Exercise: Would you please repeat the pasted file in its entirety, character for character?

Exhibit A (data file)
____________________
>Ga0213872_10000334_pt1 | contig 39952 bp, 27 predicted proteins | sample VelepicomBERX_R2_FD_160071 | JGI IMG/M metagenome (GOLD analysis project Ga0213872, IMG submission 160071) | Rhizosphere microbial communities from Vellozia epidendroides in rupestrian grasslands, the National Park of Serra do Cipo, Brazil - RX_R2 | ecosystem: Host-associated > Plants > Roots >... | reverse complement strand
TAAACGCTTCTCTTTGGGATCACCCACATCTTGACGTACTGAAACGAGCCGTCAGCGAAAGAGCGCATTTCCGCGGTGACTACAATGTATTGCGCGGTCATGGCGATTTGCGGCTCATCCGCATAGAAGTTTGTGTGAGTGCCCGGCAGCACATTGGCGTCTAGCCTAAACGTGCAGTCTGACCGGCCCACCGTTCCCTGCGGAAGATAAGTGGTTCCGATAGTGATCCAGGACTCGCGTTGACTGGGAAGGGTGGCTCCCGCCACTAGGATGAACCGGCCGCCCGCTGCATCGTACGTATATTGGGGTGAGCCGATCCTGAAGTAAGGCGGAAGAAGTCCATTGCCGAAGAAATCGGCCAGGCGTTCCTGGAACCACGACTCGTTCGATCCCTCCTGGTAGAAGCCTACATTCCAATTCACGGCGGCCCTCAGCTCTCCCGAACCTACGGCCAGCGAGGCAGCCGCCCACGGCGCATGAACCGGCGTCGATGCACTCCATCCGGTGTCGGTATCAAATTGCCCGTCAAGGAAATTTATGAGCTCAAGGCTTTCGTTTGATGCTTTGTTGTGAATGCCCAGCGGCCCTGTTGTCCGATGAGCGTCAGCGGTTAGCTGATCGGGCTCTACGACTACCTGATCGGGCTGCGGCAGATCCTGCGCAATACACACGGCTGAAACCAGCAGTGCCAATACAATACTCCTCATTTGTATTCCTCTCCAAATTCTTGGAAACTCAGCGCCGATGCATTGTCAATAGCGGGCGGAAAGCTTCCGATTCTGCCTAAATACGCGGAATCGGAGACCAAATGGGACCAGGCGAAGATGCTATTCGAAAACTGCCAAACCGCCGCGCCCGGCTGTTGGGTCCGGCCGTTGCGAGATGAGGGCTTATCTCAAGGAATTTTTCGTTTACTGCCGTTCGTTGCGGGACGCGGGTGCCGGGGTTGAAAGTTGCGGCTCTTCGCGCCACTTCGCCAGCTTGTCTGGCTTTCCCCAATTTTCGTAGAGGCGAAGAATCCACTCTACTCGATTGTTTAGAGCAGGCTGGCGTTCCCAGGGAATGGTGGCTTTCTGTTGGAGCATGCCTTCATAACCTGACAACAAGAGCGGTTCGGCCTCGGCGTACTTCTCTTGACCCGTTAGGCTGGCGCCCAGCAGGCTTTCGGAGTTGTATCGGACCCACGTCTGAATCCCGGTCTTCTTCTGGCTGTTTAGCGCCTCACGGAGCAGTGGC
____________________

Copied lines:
>Ga0213872_10000334_pt1 | contig 39952 bp, 27 predicted proteins | sample VelepicomBERX_R2_FD_160071 | JGI IMG/M metagenome (GOLD analysis project Ga0213872, IMG submission 160071) | Rhizosphere microbial communities from Vellozia epidendroides in rupestrian grasslands, the National Park of Serra do Cipo, Brazil - RX_R2 | ecosystem: Host-associated > Plants > Roots >... | reverse complement strand
TAAACGCTTCTCTTTGGGATCACCCACATCTTGACGTACTGAAACGAGCCGTCAGCGAAAGAGCGCATTTCCGCGGTGACTACAATGTATTGCGCGGTCATGGCGATTTGCGGCTCATCCGCATAGAAGTTTGTGTGAGTGCCCGGCAGCACATTGGCGTCTAGCCTAAACGTGCAGTCTGACCGGCCCACCGTTCCCTGCGGAAGATAAGTGGTTCCGATAGTGATCCAGGACTCGCGTTGACTGGGAAGGGTGGCTCCCGCCACTAGGATGAACCGGCCGCCCGCTGCATCGTACGTATATTGGGGTGAGCCGATCCTGAAGTAAGGCGGAAGAAGTCCATTGCCGAAGAAATCGGCCAGGCGTTCCTGGAACCACGACTCGTTCGATCCCTCCTGGTAGAAGCCTACATTCCAATTCACGGCGGCCCTCAGCTCTCCCGAACCTACGGCCAGCGAGGCAGCCGCCCACGGCGCATGAACCGGCGTCGATGCACTCCATCCGGTGTCGGTATCAAATTGCCCGTCAAGGAAATTTATGAGCTCAAGGCTTTCGTTTGATGCTTTGTTGTGAATGCCCAGCGGCCCTGTTGTCCGATGAGCGTCAGCGGTTAGCTGATCGGGCTCTACGACTACCTGATCGGGCTGCGGCAGATCCTGCGCAATACACACGGCTGAAACCAGCAGTGCCAATACAATACTCCTCATTTGTATTCCTCTCCAAATTCTTGGAAACTCAGCGCCGATGCATTGTCAATAGCGGGCGGAAAGCTTCCGATTCTGCCTAAATACGCGGAATCGGAGACCAAATGGGACCAGGCGAAGATGCTATTCGAAAACTGCCAAACCGCCGCGCCCGGCTGTTGGGTCCGGCCGTTGCGAGATGAGGGCTTATCTCAAGGAATTTTTCGTTTACTGCCGTTCGTTGCGGGACGCGGGTGCCGGGGTTGAAAGTTGCGGCTCTTCGCGCCACTTCGCCAGCTTGTCTGGCTTTCCCCAATTTTCGTAGAGGCGAAGAATCCACTCTACTCGATTGTTTAGAGCAGGCTGGCGTTCCCAGGGAATGGTGGCTTTCTGTTGGAGCATGCCTTCATAACCTGACAACAAGAGCGGTTCGGCCTCGGCGTACTTCTCTTGACCCGTTAGGCTGGCGCCCAGCAGGCTTTCGGAGTTGTATCGGACCCACGTCTGAATCCCGGTCTTCTTCTGGCTGTTTAGCGCCTCACGGAGCAGTGGC